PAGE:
Driving home and listening to the Sports Animal today, I heard the final verdict on the Tennessee Volunteers request to wear orange jerseys during the upcoming football game against the Alabama Crimson Tide. The SEC office had approved the request, but the University of Alabama denied it. Tennessee had the option of wearing them anyway, at the cost of 15 yards on the opening kickoff, but Lane Kiffin has already stated that such an option is off the table - the team does not need to provide any further assistance to Alabama as it is.
In this one point, we must now concede that the PAC-10 has out-cooled the SEC. Last year, the USC Trojans were willing to accept the penalty (then just a lost timeout) to wear their home colors when playing in the Rose Bowl against the UCLA Bruins. UCLA head coach Rick Neuheisel leveled the field by calling a timeout immediately after the opening kickoff so both teams started with 2 timeouts in the first half. The whole arrangement was so well-handled and the on-TV effect was so stunning that the NCAA actually made a positive change by providing a means to allow home-and-home colors on the field.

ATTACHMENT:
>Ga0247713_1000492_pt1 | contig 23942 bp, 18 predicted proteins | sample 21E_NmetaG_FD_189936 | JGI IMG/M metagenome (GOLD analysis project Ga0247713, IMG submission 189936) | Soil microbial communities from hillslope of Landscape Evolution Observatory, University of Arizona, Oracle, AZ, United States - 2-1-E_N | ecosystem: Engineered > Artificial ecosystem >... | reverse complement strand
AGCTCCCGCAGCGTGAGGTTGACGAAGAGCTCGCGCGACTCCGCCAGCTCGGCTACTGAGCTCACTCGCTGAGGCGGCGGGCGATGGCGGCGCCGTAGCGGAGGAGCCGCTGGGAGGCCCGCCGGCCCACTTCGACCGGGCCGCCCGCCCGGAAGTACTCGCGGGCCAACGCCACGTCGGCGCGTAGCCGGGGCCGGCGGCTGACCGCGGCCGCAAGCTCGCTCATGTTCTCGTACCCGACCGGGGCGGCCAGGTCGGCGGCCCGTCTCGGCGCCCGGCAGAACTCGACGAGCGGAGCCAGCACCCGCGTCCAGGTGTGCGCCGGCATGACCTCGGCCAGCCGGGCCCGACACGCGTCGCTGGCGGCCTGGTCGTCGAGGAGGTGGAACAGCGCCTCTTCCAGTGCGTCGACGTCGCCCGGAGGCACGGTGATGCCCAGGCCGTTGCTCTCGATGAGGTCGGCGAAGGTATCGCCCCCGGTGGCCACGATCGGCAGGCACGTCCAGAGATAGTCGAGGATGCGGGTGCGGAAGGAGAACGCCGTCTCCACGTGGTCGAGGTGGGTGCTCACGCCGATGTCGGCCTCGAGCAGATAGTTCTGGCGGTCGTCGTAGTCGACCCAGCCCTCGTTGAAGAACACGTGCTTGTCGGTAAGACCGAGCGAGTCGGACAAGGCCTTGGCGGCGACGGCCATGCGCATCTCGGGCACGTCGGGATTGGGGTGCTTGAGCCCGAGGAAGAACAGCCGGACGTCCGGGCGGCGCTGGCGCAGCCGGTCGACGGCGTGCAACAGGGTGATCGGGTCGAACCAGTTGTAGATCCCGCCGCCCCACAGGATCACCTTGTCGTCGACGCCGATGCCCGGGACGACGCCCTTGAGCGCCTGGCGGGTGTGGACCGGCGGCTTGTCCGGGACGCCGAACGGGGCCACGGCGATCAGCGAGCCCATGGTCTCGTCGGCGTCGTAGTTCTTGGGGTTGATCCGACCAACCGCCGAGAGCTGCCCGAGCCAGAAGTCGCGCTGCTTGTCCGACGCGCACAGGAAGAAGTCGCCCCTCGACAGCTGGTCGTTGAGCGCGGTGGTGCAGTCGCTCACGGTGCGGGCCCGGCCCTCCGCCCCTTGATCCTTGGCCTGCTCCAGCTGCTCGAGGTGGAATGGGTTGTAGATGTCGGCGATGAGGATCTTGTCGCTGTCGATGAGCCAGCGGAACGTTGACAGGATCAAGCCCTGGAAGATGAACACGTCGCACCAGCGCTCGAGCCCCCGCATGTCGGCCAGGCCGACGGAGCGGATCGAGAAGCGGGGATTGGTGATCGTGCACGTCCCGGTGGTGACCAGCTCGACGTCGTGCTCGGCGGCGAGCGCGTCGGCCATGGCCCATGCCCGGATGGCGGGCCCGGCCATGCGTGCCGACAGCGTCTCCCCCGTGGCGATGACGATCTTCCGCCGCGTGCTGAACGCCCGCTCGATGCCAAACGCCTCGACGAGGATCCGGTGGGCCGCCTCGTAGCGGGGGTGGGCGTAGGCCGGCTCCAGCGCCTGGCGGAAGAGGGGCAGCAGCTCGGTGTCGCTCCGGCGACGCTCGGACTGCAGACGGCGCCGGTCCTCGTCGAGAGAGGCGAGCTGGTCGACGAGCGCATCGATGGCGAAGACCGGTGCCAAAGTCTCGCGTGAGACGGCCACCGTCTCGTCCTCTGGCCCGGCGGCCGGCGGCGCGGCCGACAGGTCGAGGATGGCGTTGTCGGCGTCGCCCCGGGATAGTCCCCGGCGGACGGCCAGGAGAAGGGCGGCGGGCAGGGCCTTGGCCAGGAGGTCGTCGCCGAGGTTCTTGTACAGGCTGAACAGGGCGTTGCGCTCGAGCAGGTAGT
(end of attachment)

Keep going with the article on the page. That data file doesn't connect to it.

It was one small step in undoing a very anachronistic regulation; the requirement for white away jerseys was put in place when college football games were initially broadcast on national networks. At the time, black and white televisions were common, and people had a hard time telling the teams apart. (This was normally not a problem regionally, as the locals knew how to tell the difference, but the national broadcasts changed the equation.) Sometime in the late 70s to late 80s, that requirement became laughably obsolete. Now that we're in the high-definition age where black and white televisions can't even broadcast the signal, the only remaining concern is whether the colors are too similar for the players themselves to tell apart.
So we now have to wait at least one more year before we get the Third Saturday in full color. With any luck, Alabama will condescend to request to wear their colors, Tennessee will graciously oblige, and we can get back to a wonderful tradition that has been neglected for far too long.